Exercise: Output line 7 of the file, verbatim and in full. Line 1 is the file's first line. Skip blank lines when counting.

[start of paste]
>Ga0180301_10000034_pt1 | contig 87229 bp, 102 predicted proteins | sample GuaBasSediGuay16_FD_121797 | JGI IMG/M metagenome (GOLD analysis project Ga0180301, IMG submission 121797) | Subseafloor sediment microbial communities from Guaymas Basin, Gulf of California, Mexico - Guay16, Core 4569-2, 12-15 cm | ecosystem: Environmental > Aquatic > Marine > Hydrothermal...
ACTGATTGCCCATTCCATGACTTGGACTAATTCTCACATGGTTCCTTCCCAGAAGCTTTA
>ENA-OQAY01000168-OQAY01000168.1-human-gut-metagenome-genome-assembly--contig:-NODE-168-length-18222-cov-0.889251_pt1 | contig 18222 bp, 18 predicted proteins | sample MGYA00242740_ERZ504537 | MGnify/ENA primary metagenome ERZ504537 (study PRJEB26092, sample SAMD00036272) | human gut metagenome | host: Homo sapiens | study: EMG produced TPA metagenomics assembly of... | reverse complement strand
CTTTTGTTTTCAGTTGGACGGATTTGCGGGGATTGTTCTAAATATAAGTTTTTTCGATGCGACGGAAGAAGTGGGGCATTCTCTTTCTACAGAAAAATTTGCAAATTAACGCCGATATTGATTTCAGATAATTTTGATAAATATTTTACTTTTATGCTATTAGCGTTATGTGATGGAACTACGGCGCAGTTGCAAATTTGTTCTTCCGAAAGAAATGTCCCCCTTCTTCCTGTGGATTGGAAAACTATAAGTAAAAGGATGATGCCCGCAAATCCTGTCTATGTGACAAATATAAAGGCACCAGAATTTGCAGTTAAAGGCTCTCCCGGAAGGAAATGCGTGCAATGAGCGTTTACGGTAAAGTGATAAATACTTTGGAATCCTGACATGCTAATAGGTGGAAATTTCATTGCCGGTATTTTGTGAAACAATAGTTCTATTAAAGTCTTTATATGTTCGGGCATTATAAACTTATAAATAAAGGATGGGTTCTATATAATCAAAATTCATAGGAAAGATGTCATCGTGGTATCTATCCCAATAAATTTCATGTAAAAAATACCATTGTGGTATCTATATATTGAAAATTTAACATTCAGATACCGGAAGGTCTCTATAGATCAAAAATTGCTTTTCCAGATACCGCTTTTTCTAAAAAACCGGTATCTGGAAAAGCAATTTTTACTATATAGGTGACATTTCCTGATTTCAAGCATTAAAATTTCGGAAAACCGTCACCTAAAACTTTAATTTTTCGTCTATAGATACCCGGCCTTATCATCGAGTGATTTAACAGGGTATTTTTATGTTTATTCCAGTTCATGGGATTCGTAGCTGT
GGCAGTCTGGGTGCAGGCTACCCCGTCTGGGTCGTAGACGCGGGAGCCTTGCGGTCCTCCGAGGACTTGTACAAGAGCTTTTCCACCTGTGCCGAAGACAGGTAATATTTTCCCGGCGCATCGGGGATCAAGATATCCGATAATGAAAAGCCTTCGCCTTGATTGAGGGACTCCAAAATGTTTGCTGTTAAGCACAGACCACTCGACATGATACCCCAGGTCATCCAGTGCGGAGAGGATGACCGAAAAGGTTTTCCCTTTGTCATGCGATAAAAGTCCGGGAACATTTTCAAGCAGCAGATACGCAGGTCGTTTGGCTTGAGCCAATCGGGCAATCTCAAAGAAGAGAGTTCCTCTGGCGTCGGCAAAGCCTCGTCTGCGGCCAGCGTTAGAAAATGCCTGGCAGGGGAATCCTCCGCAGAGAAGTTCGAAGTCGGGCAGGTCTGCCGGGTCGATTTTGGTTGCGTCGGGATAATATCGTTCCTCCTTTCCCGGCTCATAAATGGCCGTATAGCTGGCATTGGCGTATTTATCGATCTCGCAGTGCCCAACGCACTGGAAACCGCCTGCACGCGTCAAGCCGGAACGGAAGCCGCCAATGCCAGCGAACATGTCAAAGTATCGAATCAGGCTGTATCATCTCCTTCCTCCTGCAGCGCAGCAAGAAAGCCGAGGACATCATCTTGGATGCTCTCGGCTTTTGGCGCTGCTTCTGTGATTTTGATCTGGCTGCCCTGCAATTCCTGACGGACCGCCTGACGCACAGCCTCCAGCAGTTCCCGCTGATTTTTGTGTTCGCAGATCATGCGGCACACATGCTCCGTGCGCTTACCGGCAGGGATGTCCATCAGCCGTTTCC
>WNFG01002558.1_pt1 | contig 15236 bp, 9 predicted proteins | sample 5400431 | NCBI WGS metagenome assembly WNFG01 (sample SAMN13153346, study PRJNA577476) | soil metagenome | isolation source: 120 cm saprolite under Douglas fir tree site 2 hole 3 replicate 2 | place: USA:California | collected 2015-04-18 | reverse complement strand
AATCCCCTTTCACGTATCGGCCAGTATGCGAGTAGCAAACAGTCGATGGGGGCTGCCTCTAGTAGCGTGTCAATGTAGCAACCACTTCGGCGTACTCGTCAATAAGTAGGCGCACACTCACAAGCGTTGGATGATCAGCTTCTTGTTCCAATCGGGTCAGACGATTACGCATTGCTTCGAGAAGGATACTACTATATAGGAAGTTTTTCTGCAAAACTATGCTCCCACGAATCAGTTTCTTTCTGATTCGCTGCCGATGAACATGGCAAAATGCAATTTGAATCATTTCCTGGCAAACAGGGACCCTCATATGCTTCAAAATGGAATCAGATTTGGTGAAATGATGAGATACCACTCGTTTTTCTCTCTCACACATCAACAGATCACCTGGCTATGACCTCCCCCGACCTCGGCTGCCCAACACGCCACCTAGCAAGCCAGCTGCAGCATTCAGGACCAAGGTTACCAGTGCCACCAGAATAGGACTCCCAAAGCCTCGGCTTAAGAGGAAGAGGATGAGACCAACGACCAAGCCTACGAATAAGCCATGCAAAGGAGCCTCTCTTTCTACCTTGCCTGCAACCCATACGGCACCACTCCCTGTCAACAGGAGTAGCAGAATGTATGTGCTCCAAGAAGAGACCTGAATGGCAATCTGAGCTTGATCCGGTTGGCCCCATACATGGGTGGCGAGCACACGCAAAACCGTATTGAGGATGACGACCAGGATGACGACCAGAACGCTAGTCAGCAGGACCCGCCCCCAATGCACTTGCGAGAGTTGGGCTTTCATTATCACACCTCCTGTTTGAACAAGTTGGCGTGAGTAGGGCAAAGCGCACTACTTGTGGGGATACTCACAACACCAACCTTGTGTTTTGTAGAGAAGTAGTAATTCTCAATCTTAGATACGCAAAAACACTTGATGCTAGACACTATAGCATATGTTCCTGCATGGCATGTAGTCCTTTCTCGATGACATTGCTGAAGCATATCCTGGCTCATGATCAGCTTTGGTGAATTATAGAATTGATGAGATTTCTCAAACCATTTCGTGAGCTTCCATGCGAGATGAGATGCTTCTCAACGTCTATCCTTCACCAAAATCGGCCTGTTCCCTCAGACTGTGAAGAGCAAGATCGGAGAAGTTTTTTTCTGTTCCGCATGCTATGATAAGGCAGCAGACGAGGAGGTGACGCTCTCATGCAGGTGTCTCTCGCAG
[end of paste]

AATCCCCTTTCACGTATCGGCCAGTATGCGAGTAGCAAACAGTCGATGGGGGCTGCCTCTAGTAGCGTGTCAATGTAGCAACCACTTCGGCGTACTCGTCAATAAGTAGGCGCACACTCACAAGCGTTGGATGATCAGCTTCTTGTTCCAATCGGGTCAGACGATTACGCATTGCTTCGAGAAGGATACTACTATATAGGAAGTTTTTCTGCAAAACTATGCTCCCACGAATCAGTTTCTTTCTGATTCGCTGCCGATGAACATGGCAAAATGCAATTTGAATCATTTCCTGGCAAACAGGGACCCTCATATGCTTCAAAATGGAATCAGATTTGGTGAAATGATGAGATACCACTCGTTTTTCTCTCTCACACATCAACAGATCACCTGGCTATGACCTCCCCCGACCTCGGCTGCCCAACACGCCACCTAGCAAGCCAGCTGCAGCATTCAGGACCAAGGTTACCAGTGCCACCAGAATAGGACTCCCAAAGCCTCGGCTTAAGAGGAAGAGGATGAGACCAACGACCAAGCCTACGAATAAGCCATGCAAAGGAGCCTCTCTTTCTACCTTGCCTGCAACCCATACGGCACCACTCCCTGTCAACAGGAGTAGCAGAATGTATGTGCTCCAAGAAGAGACCTGAATGGCAATCTGAGCTTGATCCGGTTGGCCCCATACATGGGTGGCGAGCACACGCAAAACCGTATTGAGGATGACGACCAGGATGACGACCAGAACGCTAGTCAGCAGGACCCGCCCCCAATGCACTTGCGAGAGTTGGGCTTTCATTATCACACCTCCTGTTTGAACAAGTTGGCGTGAGTAGGGCAAAGCGCACTACTTGTGGGGATACTCACAACACCAACCTTGTGTTTTGTAGAGAAGTAGTAATTCTCAATCTTAGATACGCAAAAACACTTGATGCTAGACACTATAGCATATGTTCCTGCATGGCATGTAGTCCTTTCTCGATGACATTGCTGAAGCATATCCTGGCTCATGATCAGCTTTGGTGAATTATAGAATTGATGAGATTTCTCAAACCATTTCGTGAGCTTCCATGCGAGATGAGATGCTTCTCAACGTCTATCCTTCACCAAAATCGGCCTGTTCCCTCAGACTGTGAAGAGCAAGATCGGAGAAGTTTTTTTCTGTTCCGCATGCTATGATAAGGCAGCAGACGAGGAGGTGACGCTCTCATGCAGGTGTCTCTCGCAG